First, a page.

The workplace, however, can represent a place where we might still establish our influence on responsibilities.

“When you come to work, leave your home life at the door.” We hear that all the time. Yet, nothing could be farther from the truth. Even before your loss, you went to work each day carrying all the motivations and demotivations taking place in your life. Now, however, you have the burden of painful emotions. Some of these you’ve never felt before and others you’ve never experienced at such intense levels.

The most important thing you must always do is be easy on yourself. You have a lot going on in your mind and in your heart. Expect to be more distracted and less productive for some time to come. If you’re feeling fatigued, overwhelmed, or unfocused, let your boss or teammates know that you need a little time before completing the task at hand. Don’t resume anything until you’re sure you can do it safely and with total competency in your own abilities.

As for well-wishers, be understanding with those at work. Many will be unsure how to interact on your return and may act awkward or uncomfortable. Those co-workers absolutely want to be supportive, yet are uncertain how to approach you. And, if they do, unsure of what to say. If they do say the wrong thing, just remember the words are not spoken in malice.

Some co-workers may say nothing at all. On top of general concerns about feeling awkward, they’re not comfortable with mortality in general. When they consider your loss, it mentally puts them right in your shoes and brings thoughts of what it would be like to lose someone of their own. If a co-worker had lost a loved one in the past, he or she might have some unresolved grief issues, and facing your loss may bring back incredible pains they’re not willing or prepared to deal with.

As you move forward through your grief, know that many at work will quickly get over your loss. In just a short period, it will seem that your loss is all but forgotten. It’s not your co-worker’s fault. They don’t go home with you at the end of the day. On another hand, it may well come from you putting on an act that you are doing well, right? You’re wearing a Grief Mask that disguises your pain.

It is well worth repeating that when returning to work after your loss of a loved one, you must be easy on yourself. Take your time and feel your pains no matter where they hit. Try to remember that, as men, we have many inherent instincts and traits residing within our very DNA that may unconsciously drive us to take certain actions. Sometimes we’re ready. Sometimes we’re not.

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Look for Ron’s column every other Wednesday here on WSN-MO. R. Glenn Kelly can be reached at rglennkelly@rglennkelly.com

Categories
Grief/Dispair Healing Uncategorized

Love, Roses and Marilyn Monroe

LArry Ahrens

One of my wife’s favorite books near the end of her life was “Joe and Marilyn” by C. David Heymann. Susan was fascinated by the tumultuous love story between Marilyn Monroe and baseball star Joe DiMaggio. We would often sit out on our patio sipping wine while Susan read several sections of the book to me.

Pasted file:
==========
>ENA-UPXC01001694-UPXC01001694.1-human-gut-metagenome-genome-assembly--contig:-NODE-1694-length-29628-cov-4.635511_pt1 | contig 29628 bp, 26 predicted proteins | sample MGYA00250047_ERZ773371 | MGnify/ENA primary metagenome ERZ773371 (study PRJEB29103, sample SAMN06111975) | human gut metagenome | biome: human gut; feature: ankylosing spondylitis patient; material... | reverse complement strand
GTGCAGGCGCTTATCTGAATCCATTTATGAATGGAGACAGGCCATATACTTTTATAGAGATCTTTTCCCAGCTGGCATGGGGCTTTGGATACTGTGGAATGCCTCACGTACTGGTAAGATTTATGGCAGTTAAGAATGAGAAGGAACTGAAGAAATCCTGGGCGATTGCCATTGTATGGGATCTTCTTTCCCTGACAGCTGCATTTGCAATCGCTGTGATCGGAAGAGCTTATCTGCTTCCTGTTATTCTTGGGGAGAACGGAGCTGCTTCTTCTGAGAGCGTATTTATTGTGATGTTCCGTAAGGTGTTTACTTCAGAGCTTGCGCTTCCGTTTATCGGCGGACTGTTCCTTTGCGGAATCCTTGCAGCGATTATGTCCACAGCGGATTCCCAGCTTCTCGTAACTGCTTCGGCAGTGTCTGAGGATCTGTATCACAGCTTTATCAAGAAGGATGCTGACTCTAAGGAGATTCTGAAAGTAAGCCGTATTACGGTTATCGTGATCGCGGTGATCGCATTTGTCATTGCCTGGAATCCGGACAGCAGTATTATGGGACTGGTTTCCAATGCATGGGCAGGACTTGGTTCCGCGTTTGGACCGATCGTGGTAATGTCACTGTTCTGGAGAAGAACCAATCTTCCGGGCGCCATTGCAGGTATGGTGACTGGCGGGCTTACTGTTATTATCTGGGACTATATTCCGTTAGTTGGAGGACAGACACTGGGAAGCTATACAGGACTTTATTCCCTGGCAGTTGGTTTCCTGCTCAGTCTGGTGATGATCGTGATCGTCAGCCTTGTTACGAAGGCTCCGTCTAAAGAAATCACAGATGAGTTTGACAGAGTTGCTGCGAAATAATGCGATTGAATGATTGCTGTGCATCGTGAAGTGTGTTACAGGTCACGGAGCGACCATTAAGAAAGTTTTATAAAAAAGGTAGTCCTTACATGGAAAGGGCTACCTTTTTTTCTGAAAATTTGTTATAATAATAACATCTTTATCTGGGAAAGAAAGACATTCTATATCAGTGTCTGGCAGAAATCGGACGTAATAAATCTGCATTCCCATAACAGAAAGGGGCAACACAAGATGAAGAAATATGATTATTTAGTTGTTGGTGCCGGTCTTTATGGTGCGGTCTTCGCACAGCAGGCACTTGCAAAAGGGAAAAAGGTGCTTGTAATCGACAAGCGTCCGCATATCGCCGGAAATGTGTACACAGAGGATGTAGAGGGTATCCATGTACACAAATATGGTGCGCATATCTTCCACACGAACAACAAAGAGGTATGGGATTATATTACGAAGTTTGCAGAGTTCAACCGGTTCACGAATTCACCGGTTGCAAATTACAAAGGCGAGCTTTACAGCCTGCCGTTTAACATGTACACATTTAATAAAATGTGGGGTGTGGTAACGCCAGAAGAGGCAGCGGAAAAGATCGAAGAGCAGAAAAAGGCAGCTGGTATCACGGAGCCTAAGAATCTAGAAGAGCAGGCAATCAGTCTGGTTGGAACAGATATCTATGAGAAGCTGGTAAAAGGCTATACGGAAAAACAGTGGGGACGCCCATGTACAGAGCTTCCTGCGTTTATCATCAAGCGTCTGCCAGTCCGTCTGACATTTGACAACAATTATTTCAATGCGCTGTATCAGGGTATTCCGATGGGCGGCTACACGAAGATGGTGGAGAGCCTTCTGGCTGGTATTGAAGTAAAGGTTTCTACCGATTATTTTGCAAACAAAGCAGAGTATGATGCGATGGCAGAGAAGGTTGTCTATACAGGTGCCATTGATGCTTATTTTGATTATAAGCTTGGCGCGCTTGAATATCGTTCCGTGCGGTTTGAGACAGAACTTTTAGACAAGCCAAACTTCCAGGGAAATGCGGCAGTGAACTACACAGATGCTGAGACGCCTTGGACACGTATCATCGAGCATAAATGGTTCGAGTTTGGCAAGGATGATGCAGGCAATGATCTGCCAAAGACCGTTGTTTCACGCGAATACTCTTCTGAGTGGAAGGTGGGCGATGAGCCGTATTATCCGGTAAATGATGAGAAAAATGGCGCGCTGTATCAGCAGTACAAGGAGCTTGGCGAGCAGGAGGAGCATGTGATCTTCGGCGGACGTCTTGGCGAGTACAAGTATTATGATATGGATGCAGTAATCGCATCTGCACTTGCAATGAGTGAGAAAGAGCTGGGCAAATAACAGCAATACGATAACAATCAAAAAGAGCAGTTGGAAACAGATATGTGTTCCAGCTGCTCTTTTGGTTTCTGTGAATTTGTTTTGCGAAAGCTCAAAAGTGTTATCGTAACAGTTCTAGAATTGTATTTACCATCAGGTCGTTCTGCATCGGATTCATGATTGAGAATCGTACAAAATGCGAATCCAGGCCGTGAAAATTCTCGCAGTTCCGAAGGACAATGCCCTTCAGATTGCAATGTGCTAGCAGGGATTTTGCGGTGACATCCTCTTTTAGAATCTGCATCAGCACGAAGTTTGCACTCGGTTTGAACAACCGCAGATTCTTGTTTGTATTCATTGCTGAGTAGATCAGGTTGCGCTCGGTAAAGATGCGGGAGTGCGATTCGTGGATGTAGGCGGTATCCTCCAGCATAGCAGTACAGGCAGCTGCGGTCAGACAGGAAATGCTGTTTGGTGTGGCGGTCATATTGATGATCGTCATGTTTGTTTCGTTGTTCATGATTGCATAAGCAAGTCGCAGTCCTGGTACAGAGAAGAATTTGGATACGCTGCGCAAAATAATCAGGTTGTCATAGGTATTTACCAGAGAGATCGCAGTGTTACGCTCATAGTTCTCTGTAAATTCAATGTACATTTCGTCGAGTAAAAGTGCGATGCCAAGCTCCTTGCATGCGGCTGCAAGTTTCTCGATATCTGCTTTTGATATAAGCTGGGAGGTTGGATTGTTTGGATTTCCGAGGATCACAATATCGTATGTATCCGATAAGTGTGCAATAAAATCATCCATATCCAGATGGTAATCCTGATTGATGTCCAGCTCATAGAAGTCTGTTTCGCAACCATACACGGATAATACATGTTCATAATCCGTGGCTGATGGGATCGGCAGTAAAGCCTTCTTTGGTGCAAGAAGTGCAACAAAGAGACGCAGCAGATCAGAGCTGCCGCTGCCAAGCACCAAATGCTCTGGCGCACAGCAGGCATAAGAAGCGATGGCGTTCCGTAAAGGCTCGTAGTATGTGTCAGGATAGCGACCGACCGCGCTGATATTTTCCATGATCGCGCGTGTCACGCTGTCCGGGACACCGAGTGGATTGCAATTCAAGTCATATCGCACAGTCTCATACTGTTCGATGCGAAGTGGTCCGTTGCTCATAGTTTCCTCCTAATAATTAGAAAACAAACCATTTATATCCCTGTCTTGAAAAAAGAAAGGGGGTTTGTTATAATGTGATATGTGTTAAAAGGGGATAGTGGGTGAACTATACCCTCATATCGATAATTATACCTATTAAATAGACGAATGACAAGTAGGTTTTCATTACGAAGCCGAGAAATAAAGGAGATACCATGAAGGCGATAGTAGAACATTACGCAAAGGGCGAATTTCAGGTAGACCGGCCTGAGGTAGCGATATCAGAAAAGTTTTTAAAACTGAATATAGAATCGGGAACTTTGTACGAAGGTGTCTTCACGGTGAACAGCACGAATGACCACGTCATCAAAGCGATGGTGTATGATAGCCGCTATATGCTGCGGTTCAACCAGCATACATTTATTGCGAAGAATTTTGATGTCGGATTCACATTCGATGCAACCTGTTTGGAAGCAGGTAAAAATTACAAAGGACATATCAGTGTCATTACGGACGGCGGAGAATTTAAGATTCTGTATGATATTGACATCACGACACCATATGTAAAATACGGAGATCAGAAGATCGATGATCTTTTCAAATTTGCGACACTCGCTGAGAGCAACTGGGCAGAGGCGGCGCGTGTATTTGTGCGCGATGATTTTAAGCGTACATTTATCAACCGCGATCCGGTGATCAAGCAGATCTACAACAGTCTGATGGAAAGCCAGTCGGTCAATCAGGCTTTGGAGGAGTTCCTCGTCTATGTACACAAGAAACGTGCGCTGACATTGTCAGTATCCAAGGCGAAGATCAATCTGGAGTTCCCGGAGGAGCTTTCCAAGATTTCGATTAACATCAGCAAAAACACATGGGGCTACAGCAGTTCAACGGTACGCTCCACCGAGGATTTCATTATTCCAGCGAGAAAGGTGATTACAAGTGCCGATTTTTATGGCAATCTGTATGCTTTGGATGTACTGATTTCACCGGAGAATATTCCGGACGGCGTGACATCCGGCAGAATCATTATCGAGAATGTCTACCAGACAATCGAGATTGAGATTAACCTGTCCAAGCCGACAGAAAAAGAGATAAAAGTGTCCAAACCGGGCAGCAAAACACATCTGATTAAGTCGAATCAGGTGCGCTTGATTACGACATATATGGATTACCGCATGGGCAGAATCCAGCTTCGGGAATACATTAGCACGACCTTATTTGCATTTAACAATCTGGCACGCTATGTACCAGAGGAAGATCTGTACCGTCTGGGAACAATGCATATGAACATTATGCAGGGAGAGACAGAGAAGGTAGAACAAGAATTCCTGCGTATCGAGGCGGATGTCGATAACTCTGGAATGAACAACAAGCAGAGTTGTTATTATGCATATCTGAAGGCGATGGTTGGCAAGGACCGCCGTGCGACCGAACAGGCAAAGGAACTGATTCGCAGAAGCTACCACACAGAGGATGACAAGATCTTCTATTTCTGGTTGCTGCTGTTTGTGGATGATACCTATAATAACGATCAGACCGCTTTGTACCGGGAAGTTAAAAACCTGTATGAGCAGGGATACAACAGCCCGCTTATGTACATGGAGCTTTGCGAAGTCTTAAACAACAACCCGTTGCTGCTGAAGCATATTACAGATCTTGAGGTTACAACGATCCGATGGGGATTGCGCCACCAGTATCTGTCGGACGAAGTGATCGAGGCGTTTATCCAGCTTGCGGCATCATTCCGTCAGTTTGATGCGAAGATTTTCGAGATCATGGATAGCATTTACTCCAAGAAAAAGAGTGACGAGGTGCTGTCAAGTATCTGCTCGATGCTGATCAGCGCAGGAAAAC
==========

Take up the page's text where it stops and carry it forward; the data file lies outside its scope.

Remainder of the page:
Joe DiMaggio and Marilyn Monroe were only married for nine months. Joe was very obsessive about her and was by all accounts a very jealous man. The story goes that when Marilyn was filming the movie “The Seven Year Itch,” he was opposed to her shooting that iconic scene where her white dress billowed up over her head while she stood on the subway grate.

Yet through it, all Joe became the one steady influence in her very crazy life. Soon after the divorce, when she got sick once, he was the one next to her at the hospital. They had gotten close again towards the end of her life, and he was the stableman by her side. He wanted to marry her again, but she died an untimely death.

But the one thing my wife Susan loved was the true romantic story behind roses and Marilyn’s life and death. Marilyn was found dead in her house, and there was no family to call their own but him. Joe flew from New York to LA, identified her body, and had a small, private funeral for her. He even designed the headstone. He was inconsolable at the funeral.

Joe was never going to see her again, but he fulfilled a promise. Many years ago, Marilyn had told him that she wanted roses sent to her every week. Joe did so when he honored that promise. From Marilyn’s death in 1962 until he died in 1999, he would send fresh roses to her grave a few times a week. She had said, “Six fresh long-stemmed red roses, three times a week … forever.”

To which my wife said, “Go ahead and send me roses now while I’m alive!” Then she would break into a huge smile, and we would laugh and have more wine.

Through the remaining two years of her life, I did bring her roses many times. I just brought six red roses to her grave yesterday.

For Joe, Marilyn was the love of his life, and till his dying breath, he kept her preserved in his heart. People can only hope that they find a love like that at least once in their life. I am so lucky that I found that kind of love as well.

Joe and Marilyn. Larry and Susan. Our love transcends life and death.

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Larry articles can be found every other Thursday here on WSN-MO. You can send private messages him on Facebook.